But what’s more impressive than top speed is this boat’ s low-end performance. At 1,200 rpm with full load of fuel, water and provisions, the Off Duty reaches 22 knots and burns 45 gallons per hour, which gives the boat a range in the neighborhood of 1,000 nautical miles. (At her more moderate middle range of 1,900 rpm, the Off Duty attains a cruise speed of 40 mph while burning 110 gph, for a cruise range approaching 600 miles.)

“Everybody knows these boats go fast,” Vance says, “but what really stands out here is the efficiency. If you’ve got a boat that’s efficient at the low end, you’ll have a boat that goes fast.”

In the cockpit, the Off Duty offers pretty much the standard fare, which on a 71-foot custom boat pretty much means it offers everything you could want.
In addition to the prerequisite live well, fish boxes and bait-prep station, the Off Duty features an Eskimo 600 slush machine that is plumbed to the fish box. (If you don’t want the fish box full of ice, it has holding plates that will turn it into yet another freezer.) Two separate top-loading ice boxes hold plenty of cold drinks, and a tray at the top makes them ideal for storing the day’s baits above the ice.
The tackle station has eight large drawers, and another cabinet houses a number of small sealed containers that keep all the small stuff needed for fishing dry and corrosion-free.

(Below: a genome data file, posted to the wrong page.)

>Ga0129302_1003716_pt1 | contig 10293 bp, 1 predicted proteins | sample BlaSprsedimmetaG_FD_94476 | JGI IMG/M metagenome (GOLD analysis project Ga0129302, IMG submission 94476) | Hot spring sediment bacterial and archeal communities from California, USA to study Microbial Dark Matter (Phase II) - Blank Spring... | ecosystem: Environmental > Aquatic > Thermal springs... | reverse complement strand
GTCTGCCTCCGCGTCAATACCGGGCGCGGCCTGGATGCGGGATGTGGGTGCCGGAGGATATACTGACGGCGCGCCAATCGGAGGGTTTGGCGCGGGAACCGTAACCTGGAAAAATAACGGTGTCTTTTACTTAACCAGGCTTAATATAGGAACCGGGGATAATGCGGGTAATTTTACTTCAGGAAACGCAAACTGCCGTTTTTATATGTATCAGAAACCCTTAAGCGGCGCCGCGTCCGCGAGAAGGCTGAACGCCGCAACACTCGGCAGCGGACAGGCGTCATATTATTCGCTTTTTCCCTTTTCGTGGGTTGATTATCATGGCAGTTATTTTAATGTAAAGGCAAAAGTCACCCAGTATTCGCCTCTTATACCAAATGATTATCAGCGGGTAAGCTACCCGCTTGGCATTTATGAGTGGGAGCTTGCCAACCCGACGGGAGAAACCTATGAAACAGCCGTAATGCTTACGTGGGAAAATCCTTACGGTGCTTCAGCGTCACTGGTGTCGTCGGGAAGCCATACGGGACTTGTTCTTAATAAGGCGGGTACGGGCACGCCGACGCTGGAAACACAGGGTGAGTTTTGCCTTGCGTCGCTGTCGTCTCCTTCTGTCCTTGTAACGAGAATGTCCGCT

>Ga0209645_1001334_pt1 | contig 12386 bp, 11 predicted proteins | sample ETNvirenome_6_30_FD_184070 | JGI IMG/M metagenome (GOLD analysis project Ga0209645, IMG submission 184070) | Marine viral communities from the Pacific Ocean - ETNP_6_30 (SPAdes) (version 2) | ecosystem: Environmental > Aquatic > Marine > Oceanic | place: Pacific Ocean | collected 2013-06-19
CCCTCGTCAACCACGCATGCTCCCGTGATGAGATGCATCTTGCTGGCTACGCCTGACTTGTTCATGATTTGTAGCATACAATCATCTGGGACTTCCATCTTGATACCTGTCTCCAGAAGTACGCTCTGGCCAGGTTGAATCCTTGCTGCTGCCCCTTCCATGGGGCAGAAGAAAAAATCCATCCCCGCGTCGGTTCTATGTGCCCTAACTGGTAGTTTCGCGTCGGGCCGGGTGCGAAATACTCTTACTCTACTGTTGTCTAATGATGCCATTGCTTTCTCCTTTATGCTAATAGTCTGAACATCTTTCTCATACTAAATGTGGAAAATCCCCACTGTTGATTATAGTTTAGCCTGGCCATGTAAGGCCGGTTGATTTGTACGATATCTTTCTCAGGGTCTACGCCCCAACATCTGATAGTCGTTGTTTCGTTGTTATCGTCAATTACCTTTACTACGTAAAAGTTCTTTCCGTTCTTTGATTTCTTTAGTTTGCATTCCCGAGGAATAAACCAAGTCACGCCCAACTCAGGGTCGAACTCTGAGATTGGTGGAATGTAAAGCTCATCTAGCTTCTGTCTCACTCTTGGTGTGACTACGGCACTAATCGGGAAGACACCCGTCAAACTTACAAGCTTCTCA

On the 71, all electronics are angled behind the teak pod-style helm underneath tinted glass, making everything easy to see and reach from the two infinitely adjustable Stidd helm chairs. A chart drawer stores a wealth of nautical help, though with the custom electronics installation, it’s feasible that the skipper need not open that drawer except on the most dangerous of passages.
A flat-screen computer offers the skipper the ability to display the navigational chart for the area, overlaid with a selectable combination of plotter, radar or color sounder. Dedicated units for each task are also included in the layout.

Inside the Jim Smith, the three-stateroom/three-head layout includes an owner’s suite and guest suite amidships, with crew’s quarters in the bow. Heads are finished with teak and holly flooring, and traditional varnished teak is used on all bulkheads, cabinets, rails and drawers.
Yet despite the very typical sound of that description, the Off Duty has a very different feel – perhaps of an English pub or old university library – thanks to a heavy use of teak and brass hardware throughout.

Instead of the traditional dinette, the boat’s owner opted for an office suite that includes two large file drawers and a desk housing a computer and fax machine (both of which are routed to the boat’s landline, cellular and satellite phone systems). A bookshelf, large chairs, bar stools and large granite bar complete with the traditional brass kick bar contribute to the antique look, but the 40-inch plasma TV, remote-control high/low table and pneumatic pop-up sofa bring you back to the present readily enough.
“The owner involvement in this boat was very heavy, in all aspects of its design,” Vance says. “But we welcome that here. It makes my job easier, and you end up with a better product in the end.”


For more information, contact:
Jim Smith Boats
2980 SE Dominica Terrace
Stuart, FL 34997









75,000 pounds


2,000 gallons


400 gallons


1,450-hp DDECs

Base Price



More Boat Reviews